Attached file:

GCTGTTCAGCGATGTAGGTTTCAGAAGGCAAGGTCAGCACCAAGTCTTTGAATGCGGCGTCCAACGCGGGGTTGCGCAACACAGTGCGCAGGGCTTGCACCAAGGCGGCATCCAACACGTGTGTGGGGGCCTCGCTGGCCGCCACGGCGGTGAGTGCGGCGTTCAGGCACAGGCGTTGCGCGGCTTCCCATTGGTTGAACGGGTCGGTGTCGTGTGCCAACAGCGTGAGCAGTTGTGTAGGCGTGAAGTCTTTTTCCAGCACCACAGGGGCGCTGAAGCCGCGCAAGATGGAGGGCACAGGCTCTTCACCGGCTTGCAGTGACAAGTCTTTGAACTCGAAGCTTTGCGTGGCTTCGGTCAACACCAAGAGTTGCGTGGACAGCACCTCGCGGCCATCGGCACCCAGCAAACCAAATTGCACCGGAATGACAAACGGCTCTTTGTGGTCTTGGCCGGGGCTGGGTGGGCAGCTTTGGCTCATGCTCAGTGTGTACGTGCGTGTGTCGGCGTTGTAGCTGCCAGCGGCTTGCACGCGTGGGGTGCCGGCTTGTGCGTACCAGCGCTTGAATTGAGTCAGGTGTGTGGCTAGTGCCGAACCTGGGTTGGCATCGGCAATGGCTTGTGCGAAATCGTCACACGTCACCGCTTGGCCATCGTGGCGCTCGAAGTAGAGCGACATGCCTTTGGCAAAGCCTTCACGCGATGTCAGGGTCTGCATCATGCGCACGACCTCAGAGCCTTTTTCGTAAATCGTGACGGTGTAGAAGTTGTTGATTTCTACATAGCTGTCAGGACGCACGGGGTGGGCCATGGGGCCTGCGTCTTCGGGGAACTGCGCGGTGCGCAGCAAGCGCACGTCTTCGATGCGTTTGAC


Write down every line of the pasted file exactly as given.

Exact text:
GCTGTTCAGCGATGTAGGTTTCAGAAGGCAAGGTCAGCACCAAGTCTTTGAATGCGGCGTCCAACGCGGGGTTGCGCAACACAGTGCGCAGGGCTTGCACCAAGGCGGCATCCAACACGTGTGTGGGGGCCTCGCTGGCCGCCACGGCGGTGAGTGCGGCGTTCAGGCACAGGCGTTGCGCGGCTTCCCATTGGTTGAACGGGTCGGTGTCGTGTGCCAACAGCGTGAGCAGTTGTGTAGGCGTGAAGTCTTTTTCCAGCACCACAGGGGCGCTGAAGCCGCGCAAGATGGAGGGCACAGGCTCTTCACCGGCTTGCAGTGACAAGTCTTTGAACTCGAAGCTTTGCGTGGCTTCGGTCAACACCAAGAGTTGCGTGGACAGCACCTCGCGGCCATCGGCACCCAGCAAACCAAATTGCACCGGAATGACAAACGGCTCTTTGTGGTCTTGGCCGGGGCTGGGTGGGCAGCTTTGGCTCATGCTCAGTGTGTACGTGCGTGTGTCGGCGTTGTAGCTGCCAGCGGCTTGCACGCGTGGGGTGCCGGCTTGTGCGTACCAGCGCTTGAATTGAGTCAGGTGTGTGGCTAGTGCCGAACCTGGGTTGGCATCGGCAATGGCTTGTGCGAAATCGTCACACGTCACCGCTTGGCCATCGTGGCGCTCGAAGTAGAGCGACATGCCTTTGGCAAAGCCTTCACGCGATGTCAGGGTCTGCATCATGCGCACGACCTCAGAGCCTTTTTCGTAAATCGTGACGGTGTAGAAGTTGTTGATTTCTACATAGCTGTCAGGACGCACGGGGTGGGCCATGGGGCCTGCGTCTTCGGGGAACTGCGCGGTGCGCAGCAAGCGCACGTCTTCGATGCGTTTGAC